After reading the dissapointing Careless in Red, I was ready for Lynley/Havers and team to return. This book is good and has a great plot but the author spends way too much time with the supporting cast. Where was Tommy in all this? Not in the book as much as I wanted. We meet a new very unlikable boss who seems to have no respect for the talent of the team. Tommy shows up here and there and ends up spending way too much with her in and out of the office. That does not seem to be his style. Its only been 5 months since he lost Helen,and being the classy guy that he is the first person he gets involved with is her!!!! Fortunately Barbara Havers is represented well in the book with her talent and dress code. The author needs to remember that the fans love the two main characters. Don't mess up too much with them. Stop telling us about thatching a roof. Too much wasted time in the book with unimportant tales.
    I did like it but way too long of a read that probably could have been about 200 pages less.

    1 out of 2 people found this review helpful.

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  • Anonymous

    Posted May 4, 2010

    I Also Recommend:

    Losing her edge?

    This book was somewhat disappointing in that it wasn't up to Elizabeth George's usual standards; however, that bar is set so high, even though this one doesn't measure up, it's still superior to most crime fiction out there.

    Some characters are disappointing...they behave uncharacteristically (Lyndley) or are poorly written (Isabelle, who flip-flops between trite writing and three-dimensional development. Not a consistently imagined character). Barbara Havers is the exception - she continues to grow (and delight) in nuanced fashion.

    The language in the book is also flawed - a few absolutely cliched metaphors that cause the reader to wince. The plot is dense and unfolds slowly enough that the reader will find that he/she can anticipate the next development and be pulled along the path of the mystery knowingly, but without resentment that it was too easy or hard to grasp. Slightly "tighter" writing could have helped the story keep a more sustained pace.

    BTW, I'm a fan who appreciates that in the past Ms. George has taken great risks with her characters. I don't blame her at all for events in past books that disappointed other readers. If anything, that sense of edgy I-didn't-see-that-coming suspense is totally lacking from this book, to its detriment.

    1 out of 1 people found this review helpful.

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  • Posted April 26, 2010

    more from this reviewer

    Can't get over the death of the Inspector's wife SORRY!

    The Inspector's wife was such a beloved character that when Ms George kill3ed her off many, many people, including myself took it personally.
    Crazy HUH! Her novels will never be the same nor shall I ever read them.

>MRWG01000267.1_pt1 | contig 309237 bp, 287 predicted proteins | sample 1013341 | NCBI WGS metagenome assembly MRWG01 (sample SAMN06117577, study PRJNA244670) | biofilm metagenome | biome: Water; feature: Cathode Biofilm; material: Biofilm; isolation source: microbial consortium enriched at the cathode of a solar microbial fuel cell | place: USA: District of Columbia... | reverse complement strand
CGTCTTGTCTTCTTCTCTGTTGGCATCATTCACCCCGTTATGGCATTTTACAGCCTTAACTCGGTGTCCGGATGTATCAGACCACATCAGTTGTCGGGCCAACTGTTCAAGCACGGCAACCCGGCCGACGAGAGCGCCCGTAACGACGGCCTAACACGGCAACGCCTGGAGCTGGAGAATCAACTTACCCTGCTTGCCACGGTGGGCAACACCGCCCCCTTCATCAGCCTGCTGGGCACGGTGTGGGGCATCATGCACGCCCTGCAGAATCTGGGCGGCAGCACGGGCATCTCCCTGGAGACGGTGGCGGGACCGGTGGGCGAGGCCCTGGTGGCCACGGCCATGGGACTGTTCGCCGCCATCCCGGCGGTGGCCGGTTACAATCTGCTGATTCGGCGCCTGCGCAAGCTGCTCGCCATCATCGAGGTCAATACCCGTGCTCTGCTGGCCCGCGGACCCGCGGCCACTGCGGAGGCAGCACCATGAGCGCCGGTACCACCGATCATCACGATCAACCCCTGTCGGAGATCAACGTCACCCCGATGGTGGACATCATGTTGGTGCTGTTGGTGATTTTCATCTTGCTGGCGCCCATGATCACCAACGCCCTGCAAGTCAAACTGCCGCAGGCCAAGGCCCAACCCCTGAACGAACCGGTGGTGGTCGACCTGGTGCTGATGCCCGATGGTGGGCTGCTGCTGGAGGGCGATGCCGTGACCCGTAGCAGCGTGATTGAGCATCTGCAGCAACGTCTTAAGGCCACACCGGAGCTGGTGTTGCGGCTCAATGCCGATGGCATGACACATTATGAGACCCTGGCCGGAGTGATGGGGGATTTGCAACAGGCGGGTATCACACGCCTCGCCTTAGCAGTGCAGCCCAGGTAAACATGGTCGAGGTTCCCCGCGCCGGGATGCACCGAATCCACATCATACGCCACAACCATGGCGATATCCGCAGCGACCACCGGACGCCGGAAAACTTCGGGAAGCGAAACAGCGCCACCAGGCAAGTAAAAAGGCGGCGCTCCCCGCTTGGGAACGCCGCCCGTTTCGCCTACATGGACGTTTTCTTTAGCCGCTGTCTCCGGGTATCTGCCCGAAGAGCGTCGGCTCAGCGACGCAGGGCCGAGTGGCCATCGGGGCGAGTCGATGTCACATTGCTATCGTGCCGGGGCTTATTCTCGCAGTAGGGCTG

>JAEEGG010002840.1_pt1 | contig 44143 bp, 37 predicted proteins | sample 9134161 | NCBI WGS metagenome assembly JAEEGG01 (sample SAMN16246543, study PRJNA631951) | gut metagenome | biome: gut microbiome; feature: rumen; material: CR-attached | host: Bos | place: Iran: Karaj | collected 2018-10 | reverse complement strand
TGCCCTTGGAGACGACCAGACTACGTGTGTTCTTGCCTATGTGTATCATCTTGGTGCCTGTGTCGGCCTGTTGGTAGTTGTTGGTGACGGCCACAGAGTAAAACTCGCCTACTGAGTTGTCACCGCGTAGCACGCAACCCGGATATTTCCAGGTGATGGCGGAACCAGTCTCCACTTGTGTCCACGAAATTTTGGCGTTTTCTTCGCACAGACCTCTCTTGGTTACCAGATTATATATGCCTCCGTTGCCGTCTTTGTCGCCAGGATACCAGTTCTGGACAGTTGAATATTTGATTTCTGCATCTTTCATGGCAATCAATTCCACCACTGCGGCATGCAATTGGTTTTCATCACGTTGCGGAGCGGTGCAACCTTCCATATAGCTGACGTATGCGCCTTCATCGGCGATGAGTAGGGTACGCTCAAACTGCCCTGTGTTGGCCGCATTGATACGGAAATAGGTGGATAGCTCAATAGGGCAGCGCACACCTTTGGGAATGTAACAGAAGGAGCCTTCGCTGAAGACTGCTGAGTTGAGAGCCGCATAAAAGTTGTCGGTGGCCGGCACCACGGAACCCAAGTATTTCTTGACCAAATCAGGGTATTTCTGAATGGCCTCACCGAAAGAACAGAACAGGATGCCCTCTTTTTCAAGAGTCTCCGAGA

SORRY!

    1 out of 5 people found this review helpful.

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  • Anonymous

    Posted February 8, 2013

    This is not her best effort. Too long on extraneous detail and t

    This is not her best effort. Too long on extraneous detail and too short on plot.

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  • Posted September 19, 2011

    Love the characters, Hate the perversion

    I have read every one of the Inspector Lynley books. In each book the characters are further developed. After reading all of them, I feel I know the characters in person. The problem is, as much as I love the characters, each of these books has some sort of sexual perversion in it, which turns me off. I have stopped reading other authors for the same reason, so I don't expect to be a fan much longer. There are other types of mystery. Find a new plot line, please.

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  • Posted August 10, 2010

    more from this reviewer

    Enjoyed this book, but.....

    I always enjoy Eliz. George, Thomas Lynley and Barbara Havers. This was a very good mystery though a little more Thomas and Barbara would have been appreciated. However, it would have greatly benefited from fewer descriptive pages, like 150-200 fewer. There were so many times I was screaming to myself- get on with it, Ms. George!!

    0 out of 1 people found this review helpful.

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  • Anonymous

    Posted May 10, 2010

    Not My Favorite

    This is definitely not Elizabeth George's best effort. Very slow, and no memorable characters. I bought the audiobook and was very disapointed that Donata Peters was not the reader, though I like John Lee in general. Interesting touch to intersperse a true story, but it was confusing until I realized what she was doing. As usual, her launguage and extensive vocabulary were delightful, and it is wonderful to have Lynley back, but the long wait between novels might not have been worth it this time.

    0 out of 1 people found this review helpful.

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  • Posted May 1, 2010

    Elizabeth George did not write this book!

    I'm only one tenth through the book and I know Ms. George has hired a surrogate
    writer. It was bad enough when Lady Helen was killed off, yet much to my surprise "Careless in Red" was wonderful. Now it is as though one of my favorite novelists
    has been "knocked off" as well. Please come back, Elizabeth

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    Posted May 13, 2011

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    Posted November 18, 2010

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    Posted June 12, 2010

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    Posted May 12, 2010

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    Posted June 26, 2010

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    Posted June 22, 2011

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    Posted April 29, 2010

    No text was provided for this review.